Wednesday, March 19, 2008


Last night I was having some trouble sleeping so I did what I usually do when I can't sleep, I read. First I finished reading Sex Changes: Transgender Politics by Patrick Califia. Good times. Then I started reading "A Million Little Pieces" by James Frey.

Basically, the book is about is six weeks in a drug and alcohol abuse treatment center. He had been drinking since the age of 10, doing drugs since 12, and got really fucked up. He landed in the treatment center at the age of 23. However, everything he said happened didn't really happen how he said it did, according to some of the people who knew him and were there. So basically, how much leeway do you have with creative nonfiction?

Aside from the problems of how "real" his memoir is, I found the book interesting. Partially because the whole AA twelve step thing supposedly didn't work for him, mainly because he felt that you were just replacing your addiction to drugs and alcohol with an addiction to Meetings and God. Instead, a book his brother gave him called Tao Te Ching was what helped him the most. "Lose everything you know and everything you desire and ignore those who say they know. Practice not wanting, desiring, judging, doing, fighting, knowing. Practice just being. Everything will fall into place."

That makes a lot of sense to me. Don't worry about the good and the bad, just be. I especially enjoy the section where he talks about how opposites define each other, dichotomies create themselves. In particular the quote "need and depend create and define each other." If you don't depend on anything or anyone you won't need anything or anyone. If you don't need anything or anyone you won't depend on anything or anyone. And when you are able to not need or depend, you are able to just enjoy life for what it is. It makes everything seem so much less complicated than it really is. I realized that that's where a lot of dysfunction in our lives comes from, needing and depending.

Now, while this is all well and good, I also was wondering why I feel compelled to read books like this. I felt the same way when I read the book "wasted" about a woman's lifelong struggle with severely disordered eating in addition to drugs and alcohol. I think there's some unfortunate part of me that secretly enjoys reading these books not because it shows me the depth of human suffering or because I empathize with their experiences but because I can look at how fucked up other people are and be glad that I'm not nearly that fucked up, and I'll never be that fucked up. I think that's actually part of the reason why books like that are so popular, because it allows affluent people to feel reassured in how no matter how screwed up their relationships maybe be, at least there are people more fucked up than them. And people write them, and end up fabricating events that didn't even happen, and it's all part of this weird twisted voyeurism of wanting to see people at their absolute worst. It kinda freaks me out.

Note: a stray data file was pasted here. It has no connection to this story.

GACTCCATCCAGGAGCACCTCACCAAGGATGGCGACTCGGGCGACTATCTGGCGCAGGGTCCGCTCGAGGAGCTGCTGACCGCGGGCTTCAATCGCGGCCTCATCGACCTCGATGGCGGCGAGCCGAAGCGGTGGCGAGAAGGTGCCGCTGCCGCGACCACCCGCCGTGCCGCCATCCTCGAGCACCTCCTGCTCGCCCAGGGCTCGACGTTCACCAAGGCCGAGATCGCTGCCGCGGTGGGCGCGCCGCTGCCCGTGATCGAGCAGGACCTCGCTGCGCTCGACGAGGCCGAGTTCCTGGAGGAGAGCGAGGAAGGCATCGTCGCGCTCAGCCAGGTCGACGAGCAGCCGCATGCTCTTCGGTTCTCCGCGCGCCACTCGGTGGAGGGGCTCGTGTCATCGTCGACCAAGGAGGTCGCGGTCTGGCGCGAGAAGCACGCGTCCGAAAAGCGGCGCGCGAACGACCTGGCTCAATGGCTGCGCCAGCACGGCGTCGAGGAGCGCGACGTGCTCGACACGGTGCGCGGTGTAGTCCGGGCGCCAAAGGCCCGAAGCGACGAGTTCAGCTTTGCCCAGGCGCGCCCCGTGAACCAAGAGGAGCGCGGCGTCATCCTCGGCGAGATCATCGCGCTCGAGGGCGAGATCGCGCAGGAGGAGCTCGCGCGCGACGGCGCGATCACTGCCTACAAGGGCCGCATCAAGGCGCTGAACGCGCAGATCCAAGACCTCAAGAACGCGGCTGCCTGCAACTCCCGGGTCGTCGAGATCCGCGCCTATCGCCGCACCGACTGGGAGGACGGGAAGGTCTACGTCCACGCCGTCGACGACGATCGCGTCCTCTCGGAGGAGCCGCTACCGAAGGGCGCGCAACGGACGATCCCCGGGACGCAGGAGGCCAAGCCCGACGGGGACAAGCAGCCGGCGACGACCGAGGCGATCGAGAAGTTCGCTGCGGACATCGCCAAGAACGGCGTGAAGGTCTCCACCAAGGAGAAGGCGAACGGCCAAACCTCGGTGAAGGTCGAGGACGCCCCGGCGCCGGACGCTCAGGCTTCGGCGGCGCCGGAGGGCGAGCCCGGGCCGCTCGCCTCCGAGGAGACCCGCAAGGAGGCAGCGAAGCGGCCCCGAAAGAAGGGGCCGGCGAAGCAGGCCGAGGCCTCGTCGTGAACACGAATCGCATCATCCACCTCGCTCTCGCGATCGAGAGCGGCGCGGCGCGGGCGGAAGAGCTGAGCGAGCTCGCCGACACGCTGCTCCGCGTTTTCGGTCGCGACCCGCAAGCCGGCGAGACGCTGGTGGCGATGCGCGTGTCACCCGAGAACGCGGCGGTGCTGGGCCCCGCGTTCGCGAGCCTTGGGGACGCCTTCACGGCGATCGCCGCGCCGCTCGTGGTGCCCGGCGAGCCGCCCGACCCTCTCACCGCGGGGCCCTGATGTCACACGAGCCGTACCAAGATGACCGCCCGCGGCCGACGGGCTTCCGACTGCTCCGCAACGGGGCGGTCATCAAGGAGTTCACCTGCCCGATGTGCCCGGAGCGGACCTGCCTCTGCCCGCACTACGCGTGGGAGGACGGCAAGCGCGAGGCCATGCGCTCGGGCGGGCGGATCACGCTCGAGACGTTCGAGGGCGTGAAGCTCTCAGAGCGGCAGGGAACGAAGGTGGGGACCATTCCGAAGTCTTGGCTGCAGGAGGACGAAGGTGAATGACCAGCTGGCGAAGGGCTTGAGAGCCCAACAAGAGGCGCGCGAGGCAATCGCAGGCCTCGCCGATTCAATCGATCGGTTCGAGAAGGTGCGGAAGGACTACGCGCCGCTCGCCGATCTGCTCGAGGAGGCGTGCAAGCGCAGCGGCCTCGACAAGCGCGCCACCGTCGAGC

Anyways, if I were capable of completely letting go of my wants and desires, if I could just be, I feel like I would live my life better and be a better person to others.

Monday, March 17, 2008

St. Patrick's Day

Even though St. Patrick's Day was on Saturday since the Pope said so, I went to my friend Katie's house for a bit of a St. Patrick's Day party. I came back with two lovely memorable quotes.
"Party on top and business on the bottom. That would make a good life philosophy."
"I'm more of a finger person than a thumb person."
Take them as you will. If you actually want to know the contexts, comment and I'll let you know. Otherwise, I think they're pretty fantastic as is.

nifty blog notice

So Rita Seagrave is presenting an Intro to BDSM session at Smitten Kitten in the cities. It seems really interesting. After following the Smitten Kitten's links to Rita's website, I found her blog, and it's fairly well written, and I enjoy it. So.. if you're open to reading about sex and sexuality from a perspective that's really not mainstream at all, you may want to check it out.

so i realize i've kinda been on a hiatus..

So far this semester I realize that I've mostly just blogged for my class. In case any of you were confused by some of my recent entries, that's what's going on. I'm using this blog as a digital format to do some of my journaling for a women and gender studies course I'm taking called "confronting the border." So feel free to disregard those entries if I'm referencing readings from class and whatnot. Hell, feel free to disregard any of my entries.

Anyways. The hiatus was because I was overwhelmed by life and didn't even really have any time to blog about it. Which isn't a good sign, but that's ok. I've been working on my senior paper because I 'm presenting it in two weekends at the Midwest Sociological Society Meeting. That's been a little crazy. In addition, it just seems like February was ridiculously busy with conferences and events and so on.

Also, I've been thinking a lot of being trans, surgery, hormones, all of that stuff. I mean, I am writing my senior paper on FTMs construction of their identity, so I get to think about all of this academically AND in my spare time when I'm freaking out about who I am.

I've decided that I do want to start hormones as soon as possible. As some of you know (mainly those of you who probably know me in life outside the internet), I've gone back and forth about hormones for a while. I've come to the conclusion that part of the reason I was waiting on hormones was because I didn't know how to deal with my family. I still don't know how to deal with my family, but I can't put their comfort before mine. And I don't want to get to be 30 years old and still in this body as it is. It'd kinda be like being the 40 year old virgin. Except in a trans context.. maybe the metaphor doesn't actually work. You decide on your own. Spring break, I'm laying it on the table for my parents. Telling them that this is what I need to do, that I can't put it off anymore. I'm still not sure how to talk to Rob and Natalie about it. Probably something along the same lines, except without the insurance coverage implications.